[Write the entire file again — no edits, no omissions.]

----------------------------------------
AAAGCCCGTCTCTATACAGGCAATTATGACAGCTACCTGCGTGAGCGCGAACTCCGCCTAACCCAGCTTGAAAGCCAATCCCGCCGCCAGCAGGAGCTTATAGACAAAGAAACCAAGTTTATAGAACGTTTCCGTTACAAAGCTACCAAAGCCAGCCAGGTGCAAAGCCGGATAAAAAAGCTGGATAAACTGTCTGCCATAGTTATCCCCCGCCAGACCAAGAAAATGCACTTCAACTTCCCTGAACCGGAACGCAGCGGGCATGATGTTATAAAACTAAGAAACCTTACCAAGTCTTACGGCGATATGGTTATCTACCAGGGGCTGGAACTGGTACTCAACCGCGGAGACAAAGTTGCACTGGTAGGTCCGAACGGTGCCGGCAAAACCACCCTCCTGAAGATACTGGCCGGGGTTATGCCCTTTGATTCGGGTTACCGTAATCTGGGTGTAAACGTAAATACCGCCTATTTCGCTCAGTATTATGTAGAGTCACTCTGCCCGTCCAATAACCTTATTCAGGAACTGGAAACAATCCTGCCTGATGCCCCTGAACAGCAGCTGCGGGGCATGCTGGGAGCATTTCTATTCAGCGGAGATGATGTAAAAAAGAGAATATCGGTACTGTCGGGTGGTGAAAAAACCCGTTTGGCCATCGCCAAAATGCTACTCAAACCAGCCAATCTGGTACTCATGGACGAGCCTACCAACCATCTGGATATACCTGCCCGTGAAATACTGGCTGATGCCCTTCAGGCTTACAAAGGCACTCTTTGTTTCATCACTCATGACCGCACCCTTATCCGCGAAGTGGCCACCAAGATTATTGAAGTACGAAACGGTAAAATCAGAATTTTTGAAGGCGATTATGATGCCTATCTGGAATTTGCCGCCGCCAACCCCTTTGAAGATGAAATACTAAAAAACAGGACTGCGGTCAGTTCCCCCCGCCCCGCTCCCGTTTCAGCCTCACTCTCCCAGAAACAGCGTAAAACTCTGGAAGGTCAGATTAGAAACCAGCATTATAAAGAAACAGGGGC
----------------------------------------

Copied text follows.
AAAGCCCGTCTCTATACAGGCAATTATGACAGCTACCTGCGTGAGCGCGAACTCCGCCTAACCCAGCTTGAAAGCCAATCCCGCCGCCAGCAGGAGCTTATAGACAAAGAAACCAAGTTTATAGAACGTTTCCGTTACAAAGCTACCAAAGCCAGCCAGGTGCAAAGCCGGATAAAAAAGCTGGATAAACTGTCTGCCATAGTTATCCCCCGCCAGACCAAGAAAATGCACTTCAACTTCCCTGAACCGGAACGCAGCGGGCATGATGTTATAAAACTAAGAAACCTTACCAAGTCTTACGGCGATATGGTTATCTACCAGGGGCTGGAACTGGTACTCAACCGCGGAGACAAAGTTGCACTGGTAGGTCCGAACGGTGCCGGCAAAACCACCCTCCTGAAGATACTGGCCGGGGTTATGCCCTTTGATTCGGGTTACCGTAATCTGGGTGTAAACGTAAATACCGCCTATTTCGCTCAGTATTATGTAGAGTCACTCTGCCCGTCCAATAACCTTATTCAGGAACTGGAAACAATCCTGCCTGATGCCCCTGAACAGCAGCTGCGGGGCATGCTGGGAGCATTTCTATTCAGCGGAGATGATGTAAAAAAGAGAATATCGGTACTGTCGGGTGGTGAAAAAACCCGTTTGGCCATCGCCAAAATGCTACTCAAACCAGCCAATCTGGTACTCATGGACGAGCCTACCAACCATCTGGATATACCTGCCCGTGAAATACTGGCTGATGCCCTTCAGGCTTACAAAGGCACTCTTTGTTTCATCACTCATGACCGCACCCTTATCCGCGAAGTGGCCACCAAGATTATTGAAGTACGAAACGGTAAAATCAGAATTTTTGAAGGCGATTATGATGCCTATCTGGAATTTGCCGCCGCCAACCCCTTTGAAGATGAAATACTAAAAAACAGGACTGCGGTCAGTTCCCCCCGCCCCGCTCCCGTTTCAGCCTCACTCTCCCAGAAACAGCGTAAAACTCTGGAAGGTCAGATTAGAAACCAGCATTATAAAGAAACAGGGGC